College reinstates courses after receiving copies of decrees of the Congregation for Catholic Education
Heythrop College, in London, has reopened its ecclesiastical faculties of Philosophy and Theology after receiving copies of decrees of the Congregation for Catholic Education.
The ecclesiastical faculties were first approved almost 50 years ago in November 1964 when the college was located near Chipping Norton in Oxfordshire. On joining the University of London in 1970, the college focussed on the award of university degrees rather than on teaching for ecclesiastical programmes and the ecclesiastical faculties have since then been suspended.
Since the 1920s, Heythrop has been dedicated to St Robert Bellarmine, the sixteenth century Italian Jesuit, Cardinal and Doctor of the Church. The ecclesiastical faculties together form a specialist institute of the college known as the Bellarmine Institute. The decrees were signed on St Robert Bellarmine’s feast day on September 17.
In recent times the college offered Jesuit scholastics, seminarians and members of other religious congregations studying for the priesthood, the opportunity to prepare for an ecclesiastical bachelors degree in conjunction with the University of London Bachelor of Divinity programme. Success with this initiative led the college to investigate how it might be extended.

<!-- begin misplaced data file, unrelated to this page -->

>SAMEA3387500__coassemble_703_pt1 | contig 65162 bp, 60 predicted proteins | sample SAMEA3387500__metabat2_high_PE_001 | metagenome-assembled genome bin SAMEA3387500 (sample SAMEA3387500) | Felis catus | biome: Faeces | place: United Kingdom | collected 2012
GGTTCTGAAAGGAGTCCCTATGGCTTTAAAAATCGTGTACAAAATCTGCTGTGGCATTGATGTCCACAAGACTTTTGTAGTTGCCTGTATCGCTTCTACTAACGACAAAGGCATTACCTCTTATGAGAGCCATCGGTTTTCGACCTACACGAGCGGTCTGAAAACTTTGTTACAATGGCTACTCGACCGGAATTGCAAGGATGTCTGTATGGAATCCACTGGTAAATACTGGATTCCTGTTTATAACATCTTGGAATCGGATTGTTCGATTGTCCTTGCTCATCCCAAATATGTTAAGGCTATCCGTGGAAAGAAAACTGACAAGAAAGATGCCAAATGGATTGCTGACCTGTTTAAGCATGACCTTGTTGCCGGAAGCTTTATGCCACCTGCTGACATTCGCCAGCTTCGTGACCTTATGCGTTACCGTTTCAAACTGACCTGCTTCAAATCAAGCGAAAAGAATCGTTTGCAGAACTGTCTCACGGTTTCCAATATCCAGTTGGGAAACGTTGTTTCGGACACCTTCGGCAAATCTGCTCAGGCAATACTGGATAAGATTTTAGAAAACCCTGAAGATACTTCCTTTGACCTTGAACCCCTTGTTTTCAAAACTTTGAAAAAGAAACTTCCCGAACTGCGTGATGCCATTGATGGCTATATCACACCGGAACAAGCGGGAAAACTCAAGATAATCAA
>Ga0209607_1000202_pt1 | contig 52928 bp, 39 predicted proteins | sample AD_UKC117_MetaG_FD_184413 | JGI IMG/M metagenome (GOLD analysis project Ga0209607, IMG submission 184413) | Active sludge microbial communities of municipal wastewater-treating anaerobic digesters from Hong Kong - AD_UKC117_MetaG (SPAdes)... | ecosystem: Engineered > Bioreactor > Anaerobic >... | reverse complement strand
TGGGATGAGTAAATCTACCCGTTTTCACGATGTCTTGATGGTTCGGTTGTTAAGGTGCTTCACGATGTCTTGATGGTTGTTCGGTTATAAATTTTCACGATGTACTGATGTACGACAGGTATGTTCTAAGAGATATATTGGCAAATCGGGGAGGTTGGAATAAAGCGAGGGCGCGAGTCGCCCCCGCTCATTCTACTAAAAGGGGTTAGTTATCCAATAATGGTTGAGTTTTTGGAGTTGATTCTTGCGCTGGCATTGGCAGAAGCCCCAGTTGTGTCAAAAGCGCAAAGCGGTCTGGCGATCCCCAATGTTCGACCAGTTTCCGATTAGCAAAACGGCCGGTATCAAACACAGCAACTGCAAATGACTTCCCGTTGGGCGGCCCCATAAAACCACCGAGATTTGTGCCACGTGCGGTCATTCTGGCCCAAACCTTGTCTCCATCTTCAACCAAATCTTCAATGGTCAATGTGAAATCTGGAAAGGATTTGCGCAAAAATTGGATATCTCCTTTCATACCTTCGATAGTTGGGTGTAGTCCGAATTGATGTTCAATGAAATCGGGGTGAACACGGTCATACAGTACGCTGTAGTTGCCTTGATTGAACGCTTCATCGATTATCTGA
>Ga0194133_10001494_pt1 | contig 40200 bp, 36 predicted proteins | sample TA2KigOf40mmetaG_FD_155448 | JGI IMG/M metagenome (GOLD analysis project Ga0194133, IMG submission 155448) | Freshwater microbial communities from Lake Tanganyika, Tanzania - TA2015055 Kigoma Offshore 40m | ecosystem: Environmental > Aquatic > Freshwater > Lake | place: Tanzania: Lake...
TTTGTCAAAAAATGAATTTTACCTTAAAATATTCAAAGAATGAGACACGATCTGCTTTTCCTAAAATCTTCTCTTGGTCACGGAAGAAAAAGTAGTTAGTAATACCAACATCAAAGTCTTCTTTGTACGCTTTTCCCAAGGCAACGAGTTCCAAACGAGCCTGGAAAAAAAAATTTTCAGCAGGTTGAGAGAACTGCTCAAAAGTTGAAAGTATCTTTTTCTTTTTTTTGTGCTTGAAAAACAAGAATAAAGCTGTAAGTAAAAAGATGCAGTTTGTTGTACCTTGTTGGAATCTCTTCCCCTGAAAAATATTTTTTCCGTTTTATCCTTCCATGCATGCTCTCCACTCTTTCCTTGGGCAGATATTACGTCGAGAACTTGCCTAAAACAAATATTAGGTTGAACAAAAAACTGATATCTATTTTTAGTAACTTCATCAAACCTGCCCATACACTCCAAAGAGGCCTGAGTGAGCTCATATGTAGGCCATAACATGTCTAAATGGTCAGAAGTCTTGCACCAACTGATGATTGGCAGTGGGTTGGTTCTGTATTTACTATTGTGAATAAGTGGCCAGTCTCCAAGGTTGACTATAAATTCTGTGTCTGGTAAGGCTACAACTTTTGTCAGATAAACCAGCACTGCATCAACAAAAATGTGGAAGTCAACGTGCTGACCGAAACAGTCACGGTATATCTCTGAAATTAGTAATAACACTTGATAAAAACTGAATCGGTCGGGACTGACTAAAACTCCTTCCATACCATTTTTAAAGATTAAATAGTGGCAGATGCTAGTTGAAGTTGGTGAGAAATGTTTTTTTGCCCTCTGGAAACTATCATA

Now the faculties have been revived, students will be able to study for ecclesiastical bachelors , licentiate and for doctoral degrees in Theology and Philosophy in conjunction with degrees of the University of London. A ceremony to mark the re-opening of the faculties will take place in January 2014.
Archbishop Nichols, the patron of the Bellarmine Institute and Visitor of Heythrop College, University of London said: “I am delighted that Heythrop College will once again be offering the full range of ecclesiastical qualifications alongside its existing University of London degrees. This development will give new opportunities to those training for the priesthood and those already in ministry to study for ecclesiastical licentiate and doctoral degrees in philosophy and theology.”